Last week’s forecast turned out to be fairly accurate; the only thing that was off was the amount of warming we saw on Sunday and Monday. The first half of this forecast period will be controlled by a large area of low pressure that will develop to our west. While the weather models have been fairly consistent with this low developing, they have been having a heck of a time trying to figure out just what this low will do.
Currently, the weather models show this low slowly pushing eastward as the week progresses, with new centres of low pressure forming and re-forming to our west. This will place us in a predominantly southerly to southwesterly flow for most of this week, resulting in warm temperatures and increasing humidity levels. Wednesday to Friday should see high temperatures in the low to mid-20s, with increasing amounts of clouds on each successive day.
By the May long weekend, the models show the western low finally pushing through our region. The system looks as if it will break into two pieces, with one moving through north-central Manitoba and the other over North Dakota. A trough and front will connect these two systems and this will bring clouds, showers and thunderstorms to most areas on Saturday.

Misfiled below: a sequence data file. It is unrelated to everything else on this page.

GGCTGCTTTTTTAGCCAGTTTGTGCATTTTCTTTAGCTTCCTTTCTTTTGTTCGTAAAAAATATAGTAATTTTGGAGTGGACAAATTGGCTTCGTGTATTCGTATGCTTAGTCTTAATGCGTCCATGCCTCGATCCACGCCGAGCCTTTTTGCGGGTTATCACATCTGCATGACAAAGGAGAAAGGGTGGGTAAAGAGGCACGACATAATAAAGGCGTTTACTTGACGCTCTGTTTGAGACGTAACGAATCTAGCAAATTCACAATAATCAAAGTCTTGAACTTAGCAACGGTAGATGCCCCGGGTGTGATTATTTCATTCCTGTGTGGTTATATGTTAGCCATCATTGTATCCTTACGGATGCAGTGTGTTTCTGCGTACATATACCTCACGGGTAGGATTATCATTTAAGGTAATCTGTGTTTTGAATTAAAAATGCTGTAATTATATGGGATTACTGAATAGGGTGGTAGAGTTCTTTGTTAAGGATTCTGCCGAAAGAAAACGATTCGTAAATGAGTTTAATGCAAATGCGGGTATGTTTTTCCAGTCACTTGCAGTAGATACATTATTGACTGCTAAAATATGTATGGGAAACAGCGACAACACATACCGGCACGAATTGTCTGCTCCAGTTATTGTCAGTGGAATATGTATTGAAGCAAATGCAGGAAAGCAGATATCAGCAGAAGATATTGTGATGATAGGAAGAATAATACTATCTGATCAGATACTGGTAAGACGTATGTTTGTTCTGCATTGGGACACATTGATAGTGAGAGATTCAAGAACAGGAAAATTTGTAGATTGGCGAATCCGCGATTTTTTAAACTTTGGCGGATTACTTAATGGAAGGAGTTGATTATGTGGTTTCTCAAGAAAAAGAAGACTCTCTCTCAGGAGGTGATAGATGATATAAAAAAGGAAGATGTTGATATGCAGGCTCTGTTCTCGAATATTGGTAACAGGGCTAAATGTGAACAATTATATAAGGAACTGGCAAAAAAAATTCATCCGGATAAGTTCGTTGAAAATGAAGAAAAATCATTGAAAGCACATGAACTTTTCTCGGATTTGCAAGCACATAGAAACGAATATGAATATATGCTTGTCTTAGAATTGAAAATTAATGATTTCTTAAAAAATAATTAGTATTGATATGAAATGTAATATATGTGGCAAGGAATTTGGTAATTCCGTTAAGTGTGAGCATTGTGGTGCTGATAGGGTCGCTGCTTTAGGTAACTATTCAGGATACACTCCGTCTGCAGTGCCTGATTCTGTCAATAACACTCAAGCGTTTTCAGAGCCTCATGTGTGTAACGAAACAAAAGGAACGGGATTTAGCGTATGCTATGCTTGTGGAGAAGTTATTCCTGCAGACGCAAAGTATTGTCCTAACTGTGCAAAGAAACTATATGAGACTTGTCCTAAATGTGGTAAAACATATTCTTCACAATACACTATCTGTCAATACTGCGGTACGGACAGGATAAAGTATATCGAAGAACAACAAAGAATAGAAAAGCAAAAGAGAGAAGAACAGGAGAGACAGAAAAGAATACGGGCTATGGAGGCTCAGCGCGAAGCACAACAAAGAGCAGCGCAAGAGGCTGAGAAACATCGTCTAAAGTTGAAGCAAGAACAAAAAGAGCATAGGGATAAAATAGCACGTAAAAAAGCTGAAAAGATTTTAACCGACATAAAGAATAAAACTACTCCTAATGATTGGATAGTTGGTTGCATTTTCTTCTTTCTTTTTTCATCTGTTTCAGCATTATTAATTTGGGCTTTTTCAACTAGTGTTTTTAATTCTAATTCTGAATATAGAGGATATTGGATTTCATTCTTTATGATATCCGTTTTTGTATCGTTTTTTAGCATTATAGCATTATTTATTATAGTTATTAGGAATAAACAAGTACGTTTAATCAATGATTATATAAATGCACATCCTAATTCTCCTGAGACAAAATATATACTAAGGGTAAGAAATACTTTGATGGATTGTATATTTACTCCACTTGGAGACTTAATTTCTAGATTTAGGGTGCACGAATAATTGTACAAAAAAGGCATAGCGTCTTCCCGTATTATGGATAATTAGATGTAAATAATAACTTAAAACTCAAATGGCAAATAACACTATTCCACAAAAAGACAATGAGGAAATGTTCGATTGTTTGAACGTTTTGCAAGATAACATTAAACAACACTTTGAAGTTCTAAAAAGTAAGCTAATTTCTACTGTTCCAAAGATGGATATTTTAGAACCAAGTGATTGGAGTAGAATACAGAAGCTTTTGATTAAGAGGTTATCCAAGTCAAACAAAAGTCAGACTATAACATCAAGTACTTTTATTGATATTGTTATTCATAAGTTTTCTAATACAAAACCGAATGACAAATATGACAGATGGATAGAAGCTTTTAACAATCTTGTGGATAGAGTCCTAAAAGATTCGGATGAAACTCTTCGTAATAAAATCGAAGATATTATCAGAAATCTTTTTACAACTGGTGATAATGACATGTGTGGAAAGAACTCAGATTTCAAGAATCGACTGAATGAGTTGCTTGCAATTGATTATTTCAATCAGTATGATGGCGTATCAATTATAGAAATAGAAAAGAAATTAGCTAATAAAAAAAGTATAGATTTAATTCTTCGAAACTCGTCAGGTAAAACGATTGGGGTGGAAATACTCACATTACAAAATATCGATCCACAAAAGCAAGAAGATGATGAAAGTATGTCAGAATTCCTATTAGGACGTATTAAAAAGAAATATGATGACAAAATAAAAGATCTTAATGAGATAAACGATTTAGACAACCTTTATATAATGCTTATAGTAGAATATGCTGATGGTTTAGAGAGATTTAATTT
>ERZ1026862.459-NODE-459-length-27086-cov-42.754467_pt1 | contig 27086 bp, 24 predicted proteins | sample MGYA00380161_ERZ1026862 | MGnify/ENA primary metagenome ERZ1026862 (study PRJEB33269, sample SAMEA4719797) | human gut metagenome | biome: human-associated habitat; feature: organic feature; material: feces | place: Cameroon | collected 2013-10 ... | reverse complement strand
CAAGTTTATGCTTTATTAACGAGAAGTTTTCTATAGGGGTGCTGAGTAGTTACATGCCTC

Currently it looks like things will clear out sometime on Sunday as high pressure begins to move in. Unfortunately, cooler air will also move in and we can expect high temperatures to only be in the upper teens. By Monday, with high pressure in place and plenty of sunshine, we should see temperatures warm back up into the low 20s. These warm temperatures look like they’ll continue into next week as an upper ridge of high pressure builds over our region.
Usual temperature range for this period: Highs, 14 to 26 C; lows, 2 to 11 C.